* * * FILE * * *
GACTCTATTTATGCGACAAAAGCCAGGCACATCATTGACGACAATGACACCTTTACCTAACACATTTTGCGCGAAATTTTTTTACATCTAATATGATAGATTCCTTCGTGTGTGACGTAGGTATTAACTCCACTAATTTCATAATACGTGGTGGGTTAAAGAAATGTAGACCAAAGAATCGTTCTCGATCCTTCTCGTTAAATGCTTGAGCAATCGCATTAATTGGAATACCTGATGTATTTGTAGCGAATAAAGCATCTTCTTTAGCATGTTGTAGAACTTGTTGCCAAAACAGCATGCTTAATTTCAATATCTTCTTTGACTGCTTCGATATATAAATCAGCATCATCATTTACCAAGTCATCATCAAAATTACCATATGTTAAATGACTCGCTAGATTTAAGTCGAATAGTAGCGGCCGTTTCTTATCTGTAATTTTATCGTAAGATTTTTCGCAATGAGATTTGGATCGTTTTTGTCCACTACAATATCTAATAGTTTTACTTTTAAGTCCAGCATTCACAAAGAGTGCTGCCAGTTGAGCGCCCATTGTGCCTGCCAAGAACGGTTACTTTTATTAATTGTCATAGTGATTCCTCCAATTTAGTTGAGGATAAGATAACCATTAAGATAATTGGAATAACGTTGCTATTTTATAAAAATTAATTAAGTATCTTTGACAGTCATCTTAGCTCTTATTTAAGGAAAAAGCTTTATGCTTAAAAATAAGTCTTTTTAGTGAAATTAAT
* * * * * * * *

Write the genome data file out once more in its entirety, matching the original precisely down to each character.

GACTCTATTTATGCGACAAAAGCCAGGCACATCATTGACGACAATGACACCTTTACCTAACACATTTTGCGCGAAATTTTTTTACATCTAATATGATAGATTCCTTCGTGTGTGACGTAGGTATTAACTCCACTAATTTCATAATACGTGGTGGGTTAAAGAAATGTAGACCAAAGAATCGTTCTCGATCCTTCTCGTTAAATGCTTGAGCAATCGCATTAATTGGAATACCTGATGTATTTGTAGCGAATAAAGCATCTTCTTTAGCATGTTGTAGAACTTGTTGCCAAAACAGCATGCTTAATTTCAATATCTTCTTTGACTGCTTCGATATATAAATCAGCATCATCATTTACCAAGTCATCATCAAAATTACCATATGTTAAATGACTCGCTAGATTTAAGTCGAATAGTAGCGGCCGTTTCTTATCTGTAATTTTATCGTAAGATTTTTCGCAATGAGATTTGGATCGTTTTTGTCCACTACAATATCTAATAGTTTTACTTTTAAGTCCAGCATTCACAAAGAGTGCTGCCAGTTGAGCGCCCATTGTGCCTGCCAAGAACGGTTACTTTTATTAATTGTCATAGTGATTCCTCCAATTTAGTTGAGGATAAGATAACCATTAAGATAATTGGAATAACGTTGCTATTTTATAAAAATTAATTAAGTATCTTTGACAGTCATCTTAGCTCTTATTTAAGGAAAAAGCTTTATGCTTAAAAATAAGTCTTTTTAGTGAAATTAAT